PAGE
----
The aim of Wellington’s bike network plan is to create a citywide network of connected bike routes to improve safety for people on bikes, increase the role of cycling in the transport network, and improve environmental and health outcomes. At the same time, we look to make improvements for people who walk and catch the bus.

Our transport planners developed a long list of possible options for how we could improve the streets and connections in Kilbirnie, looking at things from a range of perspectives, thinking about all the possibilities and what could be achieved in line with best practice and national guidelines. 

Plans have been reviewed by various internal and external stakeholders including Waka Kotahi, Greater Wellington Regional Council, and cycling, walking and accessibility representatives. 

Tacy Street

For the length of Tacy Street, the options were whittled down to a short list of five viable options:

  • Option 1: traffic calming to reduce speeds, parking on both sides
  • Option 2: one-way bike lane on both sides, most parking removed, remaining angle parking changed to parallel 
  • Option 3: two-way bike lane on north side, most parking removed, remaining angle parking changed to parallel 
  • Option 4: wider shared path on south side (two-way for bikes), no change to the street layout 
  • Option 5: contraflow northbound bike lane and shared path (southbound riders only), parking on north side only.
     

Option 1 was selected. It wasn’t the highest scoring but as it’s envisaged most people on bikes will use the planned shared path connection alongside the sports centre, it was seen as a good way to provide an alternative bike connection, make the street safer for everyone, and minimise the impact on parking.

The sports centre shared path will provide the safer option for most people on bikes. All options included improvements for pedestrians.

Ākau Tangi connection (Kemp Street to Cobham crossing)

Once it was determined a connection through the sports centre was a viable alternative to Tacy Street, and could be delivered by Let's Get Wellington Moving, we looked at two options:

  • Option 1: shared traffic space with sharrows through the main carpark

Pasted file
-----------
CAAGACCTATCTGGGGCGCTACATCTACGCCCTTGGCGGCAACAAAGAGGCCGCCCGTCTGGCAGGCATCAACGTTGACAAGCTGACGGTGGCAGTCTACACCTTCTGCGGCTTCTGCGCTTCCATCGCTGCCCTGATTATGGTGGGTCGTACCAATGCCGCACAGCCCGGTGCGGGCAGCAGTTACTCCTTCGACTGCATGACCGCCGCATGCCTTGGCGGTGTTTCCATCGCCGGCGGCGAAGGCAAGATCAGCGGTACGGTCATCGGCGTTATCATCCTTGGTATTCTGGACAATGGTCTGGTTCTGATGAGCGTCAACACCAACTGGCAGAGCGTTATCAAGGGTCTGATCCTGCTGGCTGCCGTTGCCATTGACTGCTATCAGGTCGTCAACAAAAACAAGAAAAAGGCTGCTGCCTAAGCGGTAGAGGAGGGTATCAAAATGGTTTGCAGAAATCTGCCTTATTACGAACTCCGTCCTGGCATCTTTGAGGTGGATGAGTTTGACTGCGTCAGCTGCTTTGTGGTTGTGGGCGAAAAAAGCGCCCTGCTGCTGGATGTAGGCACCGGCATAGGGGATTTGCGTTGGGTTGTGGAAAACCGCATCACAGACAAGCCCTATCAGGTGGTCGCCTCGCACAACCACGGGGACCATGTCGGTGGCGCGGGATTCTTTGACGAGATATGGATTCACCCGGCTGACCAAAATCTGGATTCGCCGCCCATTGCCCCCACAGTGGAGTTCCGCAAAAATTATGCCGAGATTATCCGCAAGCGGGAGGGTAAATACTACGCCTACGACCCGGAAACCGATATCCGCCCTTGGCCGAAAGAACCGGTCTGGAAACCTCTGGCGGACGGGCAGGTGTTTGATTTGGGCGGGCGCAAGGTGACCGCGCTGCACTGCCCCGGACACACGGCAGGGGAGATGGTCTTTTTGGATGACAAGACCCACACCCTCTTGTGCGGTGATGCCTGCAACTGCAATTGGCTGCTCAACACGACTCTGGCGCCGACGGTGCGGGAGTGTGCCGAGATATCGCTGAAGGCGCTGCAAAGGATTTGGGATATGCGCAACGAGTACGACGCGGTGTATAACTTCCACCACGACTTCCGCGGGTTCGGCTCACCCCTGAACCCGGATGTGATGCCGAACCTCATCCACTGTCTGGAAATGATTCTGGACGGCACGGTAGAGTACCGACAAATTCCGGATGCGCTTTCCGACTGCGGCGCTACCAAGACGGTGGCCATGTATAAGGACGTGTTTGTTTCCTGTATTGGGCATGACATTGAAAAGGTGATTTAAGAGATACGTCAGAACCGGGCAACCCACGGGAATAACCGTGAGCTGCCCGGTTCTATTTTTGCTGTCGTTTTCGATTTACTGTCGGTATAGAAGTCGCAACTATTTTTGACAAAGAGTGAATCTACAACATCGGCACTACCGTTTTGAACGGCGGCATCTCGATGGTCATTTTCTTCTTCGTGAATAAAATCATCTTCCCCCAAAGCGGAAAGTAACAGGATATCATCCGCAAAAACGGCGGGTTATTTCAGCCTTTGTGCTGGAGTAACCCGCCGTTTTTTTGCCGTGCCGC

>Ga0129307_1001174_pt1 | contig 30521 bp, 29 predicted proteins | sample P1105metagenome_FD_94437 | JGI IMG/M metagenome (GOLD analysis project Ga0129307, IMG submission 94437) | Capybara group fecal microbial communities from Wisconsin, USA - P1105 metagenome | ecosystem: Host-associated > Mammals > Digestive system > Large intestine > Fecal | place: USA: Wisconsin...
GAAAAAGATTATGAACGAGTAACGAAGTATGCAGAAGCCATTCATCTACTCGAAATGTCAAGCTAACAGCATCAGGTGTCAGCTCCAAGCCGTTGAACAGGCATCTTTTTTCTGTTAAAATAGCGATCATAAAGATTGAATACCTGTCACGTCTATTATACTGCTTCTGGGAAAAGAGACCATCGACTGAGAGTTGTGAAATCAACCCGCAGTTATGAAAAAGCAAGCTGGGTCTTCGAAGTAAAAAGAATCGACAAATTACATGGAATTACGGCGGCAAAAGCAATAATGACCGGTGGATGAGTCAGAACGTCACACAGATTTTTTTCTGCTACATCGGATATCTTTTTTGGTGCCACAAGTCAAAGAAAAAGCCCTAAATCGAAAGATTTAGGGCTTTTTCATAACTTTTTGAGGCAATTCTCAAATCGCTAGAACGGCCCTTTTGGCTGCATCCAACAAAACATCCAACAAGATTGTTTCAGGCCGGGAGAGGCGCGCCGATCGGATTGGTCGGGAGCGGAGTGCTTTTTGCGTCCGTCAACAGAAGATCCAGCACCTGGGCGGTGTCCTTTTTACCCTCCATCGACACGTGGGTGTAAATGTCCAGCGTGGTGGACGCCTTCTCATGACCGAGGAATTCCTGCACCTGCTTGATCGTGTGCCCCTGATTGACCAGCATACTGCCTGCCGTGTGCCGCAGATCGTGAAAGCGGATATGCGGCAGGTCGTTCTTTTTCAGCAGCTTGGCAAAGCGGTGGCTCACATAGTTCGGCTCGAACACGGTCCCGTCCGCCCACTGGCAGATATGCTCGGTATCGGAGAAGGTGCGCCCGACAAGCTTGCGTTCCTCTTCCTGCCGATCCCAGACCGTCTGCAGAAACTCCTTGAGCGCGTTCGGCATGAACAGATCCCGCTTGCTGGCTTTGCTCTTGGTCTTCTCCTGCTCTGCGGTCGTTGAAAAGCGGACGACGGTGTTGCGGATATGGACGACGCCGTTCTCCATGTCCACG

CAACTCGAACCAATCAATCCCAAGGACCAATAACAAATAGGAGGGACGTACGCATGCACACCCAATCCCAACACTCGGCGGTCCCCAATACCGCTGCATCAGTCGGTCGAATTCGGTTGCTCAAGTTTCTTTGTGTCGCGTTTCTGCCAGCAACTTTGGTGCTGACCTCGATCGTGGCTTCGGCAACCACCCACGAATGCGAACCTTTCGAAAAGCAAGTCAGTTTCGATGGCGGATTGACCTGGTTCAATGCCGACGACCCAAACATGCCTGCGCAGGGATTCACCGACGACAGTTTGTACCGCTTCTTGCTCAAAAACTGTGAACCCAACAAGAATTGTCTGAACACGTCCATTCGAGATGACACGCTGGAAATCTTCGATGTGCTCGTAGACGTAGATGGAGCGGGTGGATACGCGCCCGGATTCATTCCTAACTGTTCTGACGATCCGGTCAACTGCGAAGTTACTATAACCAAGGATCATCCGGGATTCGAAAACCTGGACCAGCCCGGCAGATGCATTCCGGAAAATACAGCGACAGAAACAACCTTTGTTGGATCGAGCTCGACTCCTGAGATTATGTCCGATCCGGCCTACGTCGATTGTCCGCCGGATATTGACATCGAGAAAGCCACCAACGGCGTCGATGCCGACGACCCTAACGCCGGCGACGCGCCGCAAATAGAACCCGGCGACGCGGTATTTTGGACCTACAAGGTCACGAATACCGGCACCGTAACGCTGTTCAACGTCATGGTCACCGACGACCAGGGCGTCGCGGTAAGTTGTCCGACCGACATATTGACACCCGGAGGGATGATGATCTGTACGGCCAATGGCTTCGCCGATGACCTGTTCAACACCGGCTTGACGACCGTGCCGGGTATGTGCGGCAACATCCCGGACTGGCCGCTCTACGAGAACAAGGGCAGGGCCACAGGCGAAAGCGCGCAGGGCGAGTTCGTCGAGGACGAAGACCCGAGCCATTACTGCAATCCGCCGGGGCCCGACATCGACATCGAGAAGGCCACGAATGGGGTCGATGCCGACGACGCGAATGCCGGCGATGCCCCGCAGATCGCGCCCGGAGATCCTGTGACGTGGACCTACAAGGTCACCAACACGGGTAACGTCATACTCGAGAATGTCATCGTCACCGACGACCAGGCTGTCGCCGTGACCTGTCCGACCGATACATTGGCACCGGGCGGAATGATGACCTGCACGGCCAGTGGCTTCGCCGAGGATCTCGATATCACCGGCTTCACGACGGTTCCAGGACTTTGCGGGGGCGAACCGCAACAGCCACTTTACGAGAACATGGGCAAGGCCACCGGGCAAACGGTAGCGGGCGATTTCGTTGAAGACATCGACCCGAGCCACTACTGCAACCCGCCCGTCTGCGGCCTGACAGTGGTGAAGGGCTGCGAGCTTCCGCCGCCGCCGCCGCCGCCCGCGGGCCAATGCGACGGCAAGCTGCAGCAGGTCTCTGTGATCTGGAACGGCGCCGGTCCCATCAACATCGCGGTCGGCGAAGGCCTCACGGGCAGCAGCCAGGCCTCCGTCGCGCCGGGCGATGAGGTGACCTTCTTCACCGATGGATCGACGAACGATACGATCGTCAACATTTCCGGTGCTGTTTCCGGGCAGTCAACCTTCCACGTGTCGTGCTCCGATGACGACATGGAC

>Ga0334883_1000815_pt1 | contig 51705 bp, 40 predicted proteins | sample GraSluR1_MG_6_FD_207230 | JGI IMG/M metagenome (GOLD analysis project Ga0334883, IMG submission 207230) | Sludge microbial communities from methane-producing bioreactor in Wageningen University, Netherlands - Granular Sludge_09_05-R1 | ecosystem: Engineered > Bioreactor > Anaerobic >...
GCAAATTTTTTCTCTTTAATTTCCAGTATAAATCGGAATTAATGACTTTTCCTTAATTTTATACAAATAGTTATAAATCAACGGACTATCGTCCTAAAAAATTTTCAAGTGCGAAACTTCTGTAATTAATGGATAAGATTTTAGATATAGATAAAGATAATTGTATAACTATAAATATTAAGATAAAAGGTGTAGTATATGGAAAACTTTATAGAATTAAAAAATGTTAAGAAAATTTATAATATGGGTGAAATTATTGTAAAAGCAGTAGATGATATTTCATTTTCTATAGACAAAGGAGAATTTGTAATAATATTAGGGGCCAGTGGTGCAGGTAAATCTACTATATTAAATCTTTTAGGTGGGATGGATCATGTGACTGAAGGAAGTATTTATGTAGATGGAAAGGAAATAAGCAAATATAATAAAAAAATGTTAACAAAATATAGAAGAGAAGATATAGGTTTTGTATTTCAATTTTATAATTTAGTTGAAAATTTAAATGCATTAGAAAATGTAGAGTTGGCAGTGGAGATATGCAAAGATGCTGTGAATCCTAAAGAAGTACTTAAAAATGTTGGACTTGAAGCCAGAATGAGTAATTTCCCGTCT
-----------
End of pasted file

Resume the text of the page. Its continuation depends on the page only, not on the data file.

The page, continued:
• Option 2: two-way shared path on west side.

Option 2 scored the highest and we’ve gone with this. It’s completely off-road, provides a dedicated shared space for people on bikes, scooters and on foot, will connect with a planned new crossing across Kemp Street to an existing shared path to Rongotai Road, and has minimal impact on the sports centre car park.

Coutts Street (Te Whiti Street to Tirangi Road roundabout)

There were four viable options for this section of Coutts Street:

  • Option 1: separated bike lane on both sides, parking on south side only
  • Option 2: two-way separated bike lane on north side, parking on south side only
  • Option 3: on-road bike lane on both sides between the traffic lane and parking, painted buffer, parking on both sides
  • Option 4: separated bike lane on both sides, all parking removed, flush median retained.

Option 1 scored the highest. It provides protected bike lanes in both directions to improve safety and encourage more people to ride. This option retains some parking, and connects well with the painted lanes planned at the quieter end of Coutts Street near the underpass and the separated bikes lanes planned on Tirangi Road north of Leonie Gill pathway. It improves safety around Rongotai College.

Coutts Street (Tirangi Road to airport underpass)

There were four viable options for this section of Coutts Street:

  • Option 1: separated bike lane on both sides, parking on north side only
  • Option 2: two-way separated bike lane on south side, parking on north side only
  • Option 3: on-road bike lane on both sides between the traffic lane and parking, painted buffer, parking on both sides
  • Option 4: slow shared speed zone, parking on both sides